Last week, I visited the National Historic Trails Interpretive Center in Casper, Wyoming. This multimedia-focused tourist/educational center presented stories about the emigrant trails that passed through Wyoming:  the Oregon Trail, the California Trail, and the Mormon Trail.  The primary focus was on life on the trails, of course, but the exhibit started with an examination of why the emigrants left home.

Some left in search of adventure, some for the promise of great fortune, and some for the hope of freedom. Whatever the pull, it had to be strong, because success on the trail was by no means certain.  Most travelers walked the entire 2000ish mile journey, and graves littered the route.  Boredom and exhaustion were constant companions, and accident, disease, and attack threatened with every step.  What would be enough motivation to make you leave home under those circumstances?

As I walked through the center, I realized that the impetus to get on the emigrant trail isn’t so different from the motivation to begin business development activity. Whenever I have a consultation with a potential client, one of the first things I want to know is, why do you want more clients? Answers vary.  Some senior lawyers have built a practice as a service partner and then discovered that the new economy demands that everyone bring in new business — or else.   Others are setting out on their own to launch a new practice or a new business and they need clients to survive.  Generally speaking, a strong motivation is apparent, something that’s drawing this person to embark seriously on the rainmaker road.

But occasionally, I’ll talk with someone who seems so lackadaisical that I suspect they won’t make it. Without a strong pull forward, the effort required may be too much.  The pain of learning new approaches and new ways of being can easily overwhelm someone who isn’t truly committed to bringing in new business.  I won’t coach those who lack commitment, because I know they’ll probably see lackluster results (at best) because they’ll be too quick to throw in the towel — and we’ll both end up frustrated.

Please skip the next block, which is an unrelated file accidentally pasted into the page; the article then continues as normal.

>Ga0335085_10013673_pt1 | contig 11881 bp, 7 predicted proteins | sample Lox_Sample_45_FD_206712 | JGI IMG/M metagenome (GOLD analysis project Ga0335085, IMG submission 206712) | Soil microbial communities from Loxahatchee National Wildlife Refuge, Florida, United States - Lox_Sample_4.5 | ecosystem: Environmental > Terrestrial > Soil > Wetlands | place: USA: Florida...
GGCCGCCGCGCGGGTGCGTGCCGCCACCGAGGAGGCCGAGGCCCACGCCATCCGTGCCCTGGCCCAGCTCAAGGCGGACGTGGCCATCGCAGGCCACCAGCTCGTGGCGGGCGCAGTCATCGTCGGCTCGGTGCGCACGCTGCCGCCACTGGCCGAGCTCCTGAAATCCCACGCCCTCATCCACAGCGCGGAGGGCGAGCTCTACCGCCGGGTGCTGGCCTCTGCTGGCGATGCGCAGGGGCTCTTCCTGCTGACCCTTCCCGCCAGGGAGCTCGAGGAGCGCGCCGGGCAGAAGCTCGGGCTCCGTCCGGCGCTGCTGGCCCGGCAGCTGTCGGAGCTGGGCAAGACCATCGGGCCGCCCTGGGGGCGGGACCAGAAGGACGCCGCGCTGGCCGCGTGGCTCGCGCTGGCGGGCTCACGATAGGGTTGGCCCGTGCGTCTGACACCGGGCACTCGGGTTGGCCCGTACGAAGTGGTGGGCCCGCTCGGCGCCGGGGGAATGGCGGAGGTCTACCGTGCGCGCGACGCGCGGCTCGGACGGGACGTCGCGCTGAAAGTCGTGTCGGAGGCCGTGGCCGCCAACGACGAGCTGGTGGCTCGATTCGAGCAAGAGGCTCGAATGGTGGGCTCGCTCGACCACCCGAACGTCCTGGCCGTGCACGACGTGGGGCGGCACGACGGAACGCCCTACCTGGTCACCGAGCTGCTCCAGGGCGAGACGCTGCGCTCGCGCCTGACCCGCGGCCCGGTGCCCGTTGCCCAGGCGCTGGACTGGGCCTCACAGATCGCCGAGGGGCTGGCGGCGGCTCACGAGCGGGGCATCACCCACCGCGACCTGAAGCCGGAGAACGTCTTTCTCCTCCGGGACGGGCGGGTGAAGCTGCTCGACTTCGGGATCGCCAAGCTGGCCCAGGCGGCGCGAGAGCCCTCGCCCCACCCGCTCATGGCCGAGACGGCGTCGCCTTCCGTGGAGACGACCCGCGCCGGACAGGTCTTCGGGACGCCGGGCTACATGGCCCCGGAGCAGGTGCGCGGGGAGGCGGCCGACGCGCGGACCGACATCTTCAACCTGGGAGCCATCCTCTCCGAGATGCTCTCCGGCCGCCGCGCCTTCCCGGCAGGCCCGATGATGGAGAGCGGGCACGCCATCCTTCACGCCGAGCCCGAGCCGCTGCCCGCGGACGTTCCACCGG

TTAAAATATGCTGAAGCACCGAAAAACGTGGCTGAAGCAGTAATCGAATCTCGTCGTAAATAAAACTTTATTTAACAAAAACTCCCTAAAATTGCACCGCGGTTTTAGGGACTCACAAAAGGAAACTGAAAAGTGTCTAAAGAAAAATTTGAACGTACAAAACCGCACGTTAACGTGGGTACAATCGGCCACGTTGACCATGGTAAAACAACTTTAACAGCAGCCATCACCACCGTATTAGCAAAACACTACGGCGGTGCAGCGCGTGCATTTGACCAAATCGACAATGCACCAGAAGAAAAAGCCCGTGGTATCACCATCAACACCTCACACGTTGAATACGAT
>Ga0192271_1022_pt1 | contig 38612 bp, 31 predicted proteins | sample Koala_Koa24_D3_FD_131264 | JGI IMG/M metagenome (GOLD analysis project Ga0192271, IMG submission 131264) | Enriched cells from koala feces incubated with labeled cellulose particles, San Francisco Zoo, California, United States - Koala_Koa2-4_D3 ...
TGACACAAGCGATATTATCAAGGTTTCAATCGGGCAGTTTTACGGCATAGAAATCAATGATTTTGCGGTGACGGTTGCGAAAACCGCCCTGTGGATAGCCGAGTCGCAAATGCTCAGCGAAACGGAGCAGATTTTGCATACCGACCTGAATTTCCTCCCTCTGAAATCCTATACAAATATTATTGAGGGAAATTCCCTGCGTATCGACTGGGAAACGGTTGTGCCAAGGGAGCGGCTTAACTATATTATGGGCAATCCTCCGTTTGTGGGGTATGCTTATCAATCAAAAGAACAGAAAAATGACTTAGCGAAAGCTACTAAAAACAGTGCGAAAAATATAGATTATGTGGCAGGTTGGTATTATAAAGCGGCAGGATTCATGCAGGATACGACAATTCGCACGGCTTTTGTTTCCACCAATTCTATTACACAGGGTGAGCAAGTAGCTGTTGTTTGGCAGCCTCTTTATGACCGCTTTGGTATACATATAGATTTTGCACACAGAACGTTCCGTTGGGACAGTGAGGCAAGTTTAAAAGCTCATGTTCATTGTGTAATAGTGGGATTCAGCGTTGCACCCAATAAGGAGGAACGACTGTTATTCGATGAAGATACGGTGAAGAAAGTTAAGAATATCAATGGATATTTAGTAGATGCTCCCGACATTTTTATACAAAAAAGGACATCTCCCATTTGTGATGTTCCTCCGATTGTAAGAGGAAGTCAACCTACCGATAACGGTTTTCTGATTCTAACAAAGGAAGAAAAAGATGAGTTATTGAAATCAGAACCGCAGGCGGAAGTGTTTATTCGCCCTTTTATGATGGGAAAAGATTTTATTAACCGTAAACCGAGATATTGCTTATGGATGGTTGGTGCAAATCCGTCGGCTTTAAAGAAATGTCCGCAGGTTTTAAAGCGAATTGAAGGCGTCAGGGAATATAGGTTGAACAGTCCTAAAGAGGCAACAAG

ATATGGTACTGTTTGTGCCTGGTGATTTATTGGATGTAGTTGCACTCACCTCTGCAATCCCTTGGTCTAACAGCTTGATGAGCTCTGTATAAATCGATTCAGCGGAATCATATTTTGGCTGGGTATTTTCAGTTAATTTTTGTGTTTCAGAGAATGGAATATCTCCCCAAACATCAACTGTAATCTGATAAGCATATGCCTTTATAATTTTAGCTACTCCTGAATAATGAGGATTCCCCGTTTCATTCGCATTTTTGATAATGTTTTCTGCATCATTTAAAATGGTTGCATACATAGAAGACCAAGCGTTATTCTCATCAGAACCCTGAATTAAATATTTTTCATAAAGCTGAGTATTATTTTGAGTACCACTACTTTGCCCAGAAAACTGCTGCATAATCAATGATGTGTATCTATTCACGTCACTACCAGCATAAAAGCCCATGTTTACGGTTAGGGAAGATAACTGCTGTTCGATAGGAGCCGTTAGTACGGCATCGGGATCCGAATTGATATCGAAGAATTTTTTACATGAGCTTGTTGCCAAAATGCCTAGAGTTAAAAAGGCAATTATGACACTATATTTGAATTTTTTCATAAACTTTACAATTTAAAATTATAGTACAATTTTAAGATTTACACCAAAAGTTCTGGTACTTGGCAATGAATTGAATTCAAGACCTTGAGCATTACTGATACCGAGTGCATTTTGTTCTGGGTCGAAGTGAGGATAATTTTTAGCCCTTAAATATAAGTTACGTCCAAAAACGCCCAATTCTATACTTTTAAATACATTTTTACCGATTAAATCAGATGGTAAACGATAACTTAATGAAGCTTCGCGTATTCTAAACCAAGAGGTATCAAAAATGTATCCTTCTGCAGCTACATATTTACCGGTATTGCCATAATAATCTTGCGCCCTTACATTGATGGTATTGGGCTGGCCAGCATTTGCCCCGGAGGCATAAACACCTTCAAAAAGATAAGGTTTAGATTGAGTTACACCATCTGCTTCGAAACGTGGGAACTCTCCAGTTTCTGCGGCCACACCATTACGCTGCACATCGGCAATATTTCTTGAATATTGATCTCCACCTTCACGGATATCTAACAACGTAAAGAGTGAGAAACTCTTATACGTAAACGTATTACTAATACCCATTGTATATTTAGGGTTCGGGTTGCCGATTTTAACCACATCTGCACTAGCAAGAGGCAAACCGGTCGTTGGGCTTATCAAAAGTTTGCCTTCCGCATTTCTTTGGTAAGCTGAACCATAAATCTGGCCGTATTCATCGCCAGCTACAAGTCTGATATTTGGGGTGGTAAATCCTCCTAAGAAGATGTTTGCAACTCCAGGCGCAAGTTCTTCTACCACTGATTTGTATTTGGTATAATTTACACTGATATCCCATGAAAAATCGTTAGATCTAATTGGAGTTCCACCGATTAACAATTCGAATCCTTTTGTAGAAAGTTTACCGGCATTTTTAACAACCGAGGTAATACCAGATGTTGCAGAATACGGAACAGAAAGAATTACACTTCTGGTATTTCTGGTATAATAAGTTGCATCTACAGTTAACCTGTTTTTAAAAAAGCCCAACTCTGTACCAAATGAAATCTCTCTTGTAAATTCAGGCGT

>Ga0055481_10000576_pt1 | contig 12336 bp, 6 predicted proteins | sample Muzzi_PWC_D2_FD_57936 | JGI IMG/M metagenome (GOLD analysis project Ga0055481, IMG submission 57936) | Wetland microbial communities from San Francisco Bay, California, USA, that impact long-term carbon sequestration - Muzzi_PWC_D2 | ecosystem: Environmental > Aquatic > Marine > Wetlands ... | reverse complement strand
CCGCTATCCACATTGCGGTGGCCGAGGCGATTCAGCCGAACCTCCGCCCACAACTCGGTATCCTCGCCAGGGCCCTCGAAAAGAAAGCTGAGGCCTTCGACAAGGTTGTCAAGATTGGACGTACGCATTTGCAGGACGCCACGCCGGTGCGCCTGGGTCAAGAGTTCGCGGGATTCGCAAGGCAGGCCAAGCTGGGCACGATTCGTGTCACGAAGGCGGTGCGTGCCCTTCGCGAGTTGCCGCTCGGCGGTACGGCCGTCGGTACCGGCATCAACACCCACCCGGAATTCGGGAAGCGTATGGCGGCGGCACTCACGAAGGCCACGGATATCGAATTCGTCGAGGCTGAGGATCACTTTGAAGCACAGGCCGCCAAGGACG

So, before we embark on the trail (even though you’ll view the tips from the safety of your office or your home), consider these questions:

  • Why do you want to get new business?
  • What are your goals?  (Think both immediate and long-term.)
  • How important is it to you to meet those goals?  (Are they your goals?  If not, are you willing to adopt them as your own?  If not, I can virtually guarantee that you’re going to struggle.)
  • What will stop you?  Lack of time?  Lack of money?  Hearing “no” from a potential client?  Be honest with yourself here.

I insist that my clients be clear on why they want new clients and what they want to achieve. That kind of clarity offers something to hang onto when the road gets difficult and long — and it will get difficult and long.  Knowing what you’re moving toward and why is one of the best insurance policies you can have for business development — in fact, it’s the only one you can have.

Your assignment:  make a list of at least 20 reasons why you want to land new business, and post it in a place where you’ll see it often. If anyone asks why you have that list, just tell them… this is your insurance to guard against failure.